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Review Series – Directed by Hayao Miyazaki

Previous: Nausicaa of the Valley of the Wind (1984)
Next: My Neighbor Totoro (1988)

4 Comments Post a comment
  1. Mar 23 2009

    This is one of my all time favorite animated films

  2. doc
    Mar 25 2009

    The filmmaker captures the early romance and wonder of aviation, when technology mattered and every flight was an adventure.

  3. Apr 1 2009

    Pazu’s father riding his air craft, ultimately on the edge of the hurricane encircling Laputa, is an oft-repeated, key part of Laputa’s old world imagery. So too quasi-WW2 cannonades, aerial and land cannonades.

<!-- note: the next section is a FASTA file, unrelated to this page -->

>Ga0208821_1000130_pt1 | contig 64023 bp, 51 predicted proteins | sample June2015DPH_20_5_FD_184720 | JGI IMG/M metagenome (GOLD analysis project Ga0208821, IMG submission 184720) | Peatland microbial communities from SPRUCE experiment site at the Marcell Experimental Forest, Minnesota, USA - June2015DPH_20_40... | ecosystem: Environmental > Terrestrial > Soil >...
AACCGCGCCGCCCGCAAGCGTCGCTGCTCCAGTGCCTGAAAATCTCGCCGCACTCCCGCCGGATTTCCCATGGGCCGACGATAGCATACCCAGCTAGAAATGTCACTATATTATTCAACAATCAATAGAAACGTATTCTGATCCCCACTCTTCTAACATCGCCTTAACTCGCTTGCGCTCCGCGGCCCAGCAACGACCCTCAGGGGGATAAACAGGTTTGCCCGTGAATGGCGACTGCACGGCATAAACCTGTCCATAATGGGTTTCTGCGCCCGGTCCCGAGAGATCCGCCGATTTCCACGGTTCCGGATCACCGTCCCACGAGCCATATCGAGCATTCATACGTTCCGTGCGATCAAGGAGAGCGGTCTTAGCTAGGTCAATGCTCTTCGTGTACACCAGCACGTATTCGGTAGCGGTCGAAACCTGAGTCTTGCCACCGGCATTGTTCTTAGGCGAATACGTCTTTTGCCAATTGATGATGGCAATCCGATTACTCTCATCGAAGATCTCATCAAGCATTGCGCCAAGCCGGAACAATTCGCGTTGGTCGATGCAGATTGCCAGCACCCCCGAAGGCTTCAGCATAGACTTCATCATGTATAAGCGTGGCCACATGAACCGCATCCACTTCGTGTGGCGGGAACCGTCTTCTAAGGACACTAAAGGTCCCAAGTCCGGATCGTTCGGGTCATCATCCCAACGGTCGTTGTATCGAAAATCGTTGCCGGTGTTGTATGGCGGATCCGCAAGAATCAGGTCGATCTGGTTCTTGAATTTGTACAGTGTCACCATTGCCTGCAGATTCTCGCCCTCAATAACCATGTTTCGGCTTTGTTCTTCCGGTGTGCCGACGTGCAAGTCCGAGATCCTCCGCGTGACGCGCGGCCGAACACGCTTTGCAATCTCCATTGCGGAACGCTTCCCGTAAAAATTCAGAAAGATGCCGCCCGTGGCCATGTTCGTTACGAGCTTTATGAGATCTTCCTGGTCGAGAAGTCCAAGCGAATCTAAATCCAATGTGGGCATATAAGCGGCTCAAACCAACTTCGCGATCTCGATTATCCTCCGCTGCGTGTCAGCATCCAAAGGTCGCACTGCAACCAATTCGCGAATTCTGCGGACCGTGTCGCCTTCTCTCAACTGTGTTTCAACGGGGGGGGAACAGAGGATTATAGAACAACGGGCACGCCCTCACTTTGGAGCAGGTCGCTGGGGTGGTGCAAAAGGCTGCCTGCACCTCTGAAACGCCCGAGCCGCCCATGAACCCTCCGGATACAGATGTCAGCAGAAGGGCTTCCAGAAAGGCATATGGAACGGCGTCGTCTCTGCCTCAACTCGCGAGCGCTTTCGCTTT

Sheeta and Pazu’s enemies are also reminiscient of WW2 imagery, most often either American Dola and her overgrown sons or a home army, or secret service agents.
    And, while much of the Industrial imagery looks European, Industrial East Asia is also recalled.
    I thus propose that Japanese Imperial Nostalgia following WW2 defeat looms large as an ultimate cause, inspiration.

  4. Helen
    Apr 2 2009

    It’s worth noting that an aspect of the film I didn’t emphasize in my review is its strongly anti-militaristic tone. This is developed in several areas, including the depiction of the army as corrupt and power-hungry; the backstory given for the destruction of the Laputan kingdom and abandonment of the city; and the privileging of nature-renewal over human-destruction in the imagery. The film is also markedly anti-imperial. The villain, direct descendant of the Laputan royal line, brings about his own destruction in his quest to re-establish the Laputan military hegemony. The heroine escapes sharing his fate because she rejects his philosophy; her dreams have no connection to her bloodline.